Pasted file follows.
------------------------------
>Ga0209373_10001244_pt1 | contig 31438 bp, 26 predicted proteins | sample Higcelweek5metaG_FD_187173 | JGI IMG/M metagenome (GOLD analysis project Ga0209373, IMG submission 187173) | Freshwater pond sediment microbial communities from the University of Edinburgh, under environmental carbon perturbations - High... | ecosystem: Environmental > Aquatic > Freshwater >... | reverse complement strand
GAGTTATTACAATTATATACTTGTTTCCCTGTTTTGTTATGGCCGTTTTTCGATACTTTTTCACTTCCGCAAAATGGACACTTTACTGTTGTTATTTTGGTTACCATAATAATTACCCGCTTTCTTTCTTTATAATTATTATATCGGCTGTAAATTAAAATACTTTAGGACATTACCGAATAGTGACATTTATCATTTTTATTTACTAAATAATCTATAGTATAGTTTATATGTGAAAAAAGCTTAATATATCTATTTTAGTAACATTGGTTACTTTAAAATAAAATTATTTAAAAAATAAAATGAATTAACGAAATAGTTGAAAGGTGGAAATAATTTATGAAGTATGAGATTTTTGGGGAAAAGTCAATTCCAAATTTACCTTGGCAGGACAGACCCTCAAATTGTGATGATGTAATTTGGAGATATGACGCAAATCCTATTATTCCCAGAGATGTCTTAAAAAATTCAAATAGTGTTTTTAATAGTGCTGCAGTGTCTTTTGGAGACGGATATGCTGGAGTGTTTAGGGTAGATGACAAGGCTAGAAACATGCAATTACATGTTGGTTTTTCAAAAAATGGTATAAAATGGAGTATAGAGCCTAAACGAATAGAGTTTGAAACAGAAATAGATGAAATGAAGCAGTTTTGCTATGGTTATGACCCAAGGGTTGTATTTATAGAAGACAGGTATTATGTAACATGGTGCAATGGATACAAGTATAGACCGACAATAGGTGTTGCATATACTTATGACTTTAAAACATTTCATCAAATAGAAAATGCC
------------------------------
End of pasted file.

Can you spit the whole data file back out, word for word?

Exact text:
>Ga0209373_10001244_pt1 | contig 31438 bp, 26 predicted proteins | sample Higcelweek5metaG_FD_187173 | JGI IMG/M metagenome (GOLD analysis project Ga0209373, IMG submission 187173) | Freshwater pond sediment microbial communities from the University of Edinburgh, under environmental carbon perturbations - High... | ecosystem: Environmental > Aquatic > Freshwater >... | reverse complement strand
GAGTTATTACAATTATATACTTGTTTCCCTGTTTTGTTATGGCCGTTTTTCGATACTTTTTCACTTCCGCAAAATGGACACTTTACTGTTGTTATTTTGGTTACCATAATAATTACCCGCTTTCTTTCTTTATAATTATTATATCGGCTGTAAATTAAAATACTTTAGGACATTACCGAATAGTGACATTTATCATTTTTATTTACTAAATAATCTATAGTATAGTTTATATGTGAAAAAAGCTTAATATATCTATTTTAGTAACATTGGTTACTTTAAAATAAAATTATTTAAAAAATAAAATGAATTAACGAAATAGTTGAAAGGTGGAAATAATTTATGAAGTATGAGATTTTTGGGGAAAAGTCAATTCCAAATTTACCTTGGCAGGACAGACCCTCAAATTGTGATGATGTAATTTGGAGATATGACGCAAATCCTATTATTCCCAGAGATGTCTTAAAAAATTCAAATAGTGTTTTTAATAGTGCTGCAGTGTCTTTTGGAGACGGATATGCTGGAGTGTTTAGGGTAGATGACAAGGCTAGAAACATGCAATTACATGTTGGTTTTTCAAAAAATGGTATAAAATGGAGTATAGAGCCTAAACGAATAGAGTTTGAAACAGAAATAGATGAAATGAAGCAGTTTTGCTATGGTTATGACCCAAGGGTTGTATTTATAGAAGACAGGTATTATGTAACATGGTGCAATGGATACAAGTATAGACCGACAATAGGTGTTGCATATACTTATGACTTTAAAACATTTCATCAAATAGAAAATGCC